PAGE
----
Scientists have documented the first-known instance of a "virgin birth" by a crocodile, which had been living in isolation for 16 years at Costa Rican zoo, according to a study published Wednesday.
The female American crocodile laid 14 eggs in 2018 within her enclosure, a not uncommon phenomenon among captive reptiles. The more puzzling fact, however, came after three months of incubation when one egg was found to contain a fully formed stillborn baby crocodile.
According to the study published in the journal Biology Letters, scientists tested the crocodile foetus' genetic makeup. They found DNA sequences showing it was a result of facultative parthenogenesis (FP), or reproduction without the genetic contribution of males.
The phenomenon of FP, which some scientists have referred to by the shorthand of "virgin birth," has also been documented in other species of fish, birds, lizards and snakes. The scientists said this is the first-known example in a crocodile.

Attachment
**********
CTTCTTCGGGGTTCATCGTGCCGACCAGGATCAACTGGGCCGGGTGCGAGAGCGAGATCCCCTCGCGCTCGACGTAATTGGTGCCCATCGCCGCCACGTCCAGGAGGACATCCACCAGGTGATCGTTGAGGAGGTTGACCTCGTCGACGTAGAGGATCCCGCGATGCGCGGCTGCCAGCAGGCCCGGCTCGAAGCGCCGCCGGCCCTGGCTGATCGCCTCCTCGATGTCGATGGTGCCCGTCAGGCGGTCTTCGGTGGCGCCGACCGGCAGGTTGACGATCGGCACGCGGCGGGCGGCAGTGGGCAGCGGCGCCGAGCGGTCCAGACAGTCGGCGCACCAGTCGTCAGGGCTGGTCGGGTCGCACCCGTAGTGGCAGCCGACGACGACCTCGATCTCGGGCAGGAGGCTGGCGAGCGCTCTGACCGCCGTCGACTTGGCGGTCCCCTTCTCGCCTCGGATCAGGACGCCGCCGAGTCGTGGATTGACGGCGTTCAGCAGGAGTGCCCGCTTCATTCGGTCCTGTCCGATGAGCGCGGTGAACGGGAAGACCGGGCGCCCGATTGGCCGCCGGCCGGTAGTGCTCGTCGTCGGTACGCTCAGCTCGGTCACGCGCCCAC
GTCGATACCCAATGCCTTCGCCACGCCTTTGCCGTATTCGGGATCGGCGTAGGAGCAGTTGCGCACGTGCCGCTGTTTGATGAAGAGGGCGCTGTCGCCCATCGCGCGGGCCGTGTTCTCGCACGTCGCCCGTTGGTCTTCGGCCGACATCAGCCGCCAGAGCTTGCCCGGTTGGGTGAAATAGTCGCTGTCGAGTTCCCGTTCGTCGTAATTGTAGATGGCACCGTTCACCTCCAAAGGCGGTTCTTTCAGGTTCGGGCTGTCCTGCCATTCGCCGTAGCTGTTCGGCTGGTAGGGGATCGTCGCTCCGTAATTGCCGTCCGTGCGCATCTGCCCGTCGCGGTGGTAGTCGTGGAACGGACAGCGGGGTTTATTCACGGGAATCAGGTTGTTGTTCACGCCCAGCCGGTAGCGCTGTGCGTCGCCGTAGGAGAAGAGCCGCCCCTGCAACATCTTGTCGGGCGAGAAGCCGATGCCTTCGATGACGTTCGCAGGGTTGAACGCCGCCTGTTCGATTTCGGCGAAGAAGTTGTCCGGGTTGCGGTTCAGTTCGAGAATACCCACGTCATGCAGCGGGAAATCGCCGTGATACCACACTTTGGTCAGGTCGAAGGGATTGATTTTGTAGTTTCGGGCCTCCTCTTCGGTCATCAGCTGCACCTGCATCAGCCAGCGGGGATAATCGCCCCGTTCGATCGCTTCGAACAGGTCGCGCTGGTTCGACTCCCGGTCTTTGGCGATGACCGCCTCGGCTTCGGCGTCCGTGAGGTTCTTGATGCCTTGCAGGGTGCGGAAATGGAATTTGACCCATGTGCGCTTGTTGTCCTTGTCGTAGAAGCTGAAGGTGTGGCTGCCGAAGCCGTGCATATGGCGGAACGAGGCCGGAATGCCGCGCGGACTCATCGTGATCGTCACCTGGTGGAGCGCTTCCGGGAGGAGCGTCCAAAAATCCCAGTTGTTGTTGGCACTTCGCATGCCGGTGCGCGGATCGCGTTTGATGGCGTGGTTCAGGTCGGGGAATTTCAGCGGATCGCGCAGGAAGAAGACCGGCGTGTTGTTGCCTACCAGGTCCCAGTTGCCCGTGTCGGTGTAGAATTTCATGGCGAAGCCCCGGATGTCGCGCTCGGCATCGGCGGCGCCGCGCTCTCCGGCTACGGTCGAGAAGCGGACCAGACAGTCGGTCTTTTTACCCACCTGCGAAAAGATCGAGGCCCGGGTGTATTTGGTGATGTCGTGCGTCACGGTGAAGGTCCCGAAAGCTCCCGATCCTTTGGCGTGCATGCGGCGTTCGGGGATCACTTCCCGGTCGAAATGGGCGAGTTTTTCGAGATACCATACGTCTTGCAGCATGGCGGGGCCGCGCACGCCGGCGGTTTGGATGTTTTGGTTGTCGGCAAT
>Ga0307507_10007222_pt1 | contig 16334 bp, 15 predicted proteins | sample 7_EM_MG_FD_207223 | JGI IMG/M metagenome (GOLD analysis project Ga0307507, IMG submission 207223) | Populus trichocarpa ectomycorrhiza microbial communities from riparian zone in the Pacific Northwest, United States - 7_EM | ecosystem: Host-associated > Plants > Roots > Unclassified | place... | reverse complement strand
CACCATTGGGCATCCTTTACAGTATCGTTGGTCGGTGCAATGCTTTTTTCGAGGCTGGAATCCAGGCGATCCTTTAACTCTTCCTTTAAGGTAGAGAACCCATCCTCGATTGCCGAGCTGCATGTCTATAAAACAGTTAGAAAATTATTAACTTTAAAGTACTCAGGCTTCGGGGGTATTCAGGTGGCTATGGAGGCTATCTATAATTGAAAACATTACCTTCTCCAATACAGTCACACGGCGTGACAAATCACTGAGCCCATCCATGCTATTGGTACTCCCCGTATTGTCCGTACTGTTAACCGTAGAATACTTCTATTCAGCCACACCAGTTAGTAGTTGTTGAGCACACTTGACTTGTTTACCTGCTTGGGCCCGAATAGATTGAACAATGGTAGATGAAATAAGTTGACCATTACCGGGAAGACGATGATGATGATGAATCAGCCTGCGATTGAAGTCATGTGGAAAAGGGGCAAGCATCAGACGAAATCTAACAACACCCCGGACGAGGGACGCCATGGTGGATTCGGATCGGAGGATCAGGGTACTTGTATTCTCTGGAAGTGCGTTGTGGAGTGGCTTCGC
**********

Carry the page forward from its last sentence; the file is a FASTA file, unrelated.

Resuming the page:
In FP, a female's egg cell can develop into a baby without being fertilised by a male's sperm cell.
In making an egg cell, a precursor cell divides into four cells: one becomes the egg cell and retains key cellular structures and the gel-like cytoplasm, while the others hold extra genetic material.
Then, one of those cells essentially acts as a sperm cell and fuses with the egg to become "fertilised."
The American crocodile is considered vulnerable and at risk of extinction in the wild. According to one hypothesis, FP may be more common among species on the verge of extinction, the study said.
The scientists said the Costa Rica "virgin birth" could lead to new information about crocodile ancestors that walked the earth in the Triassic Period some 250 million years ago.
"This discovery offers tantalising insights into the possible reproductive capabilities of the extinct archosaurian relatives of crocodilians and birds, notably members of Pterosauria and Dinosauria," the study said.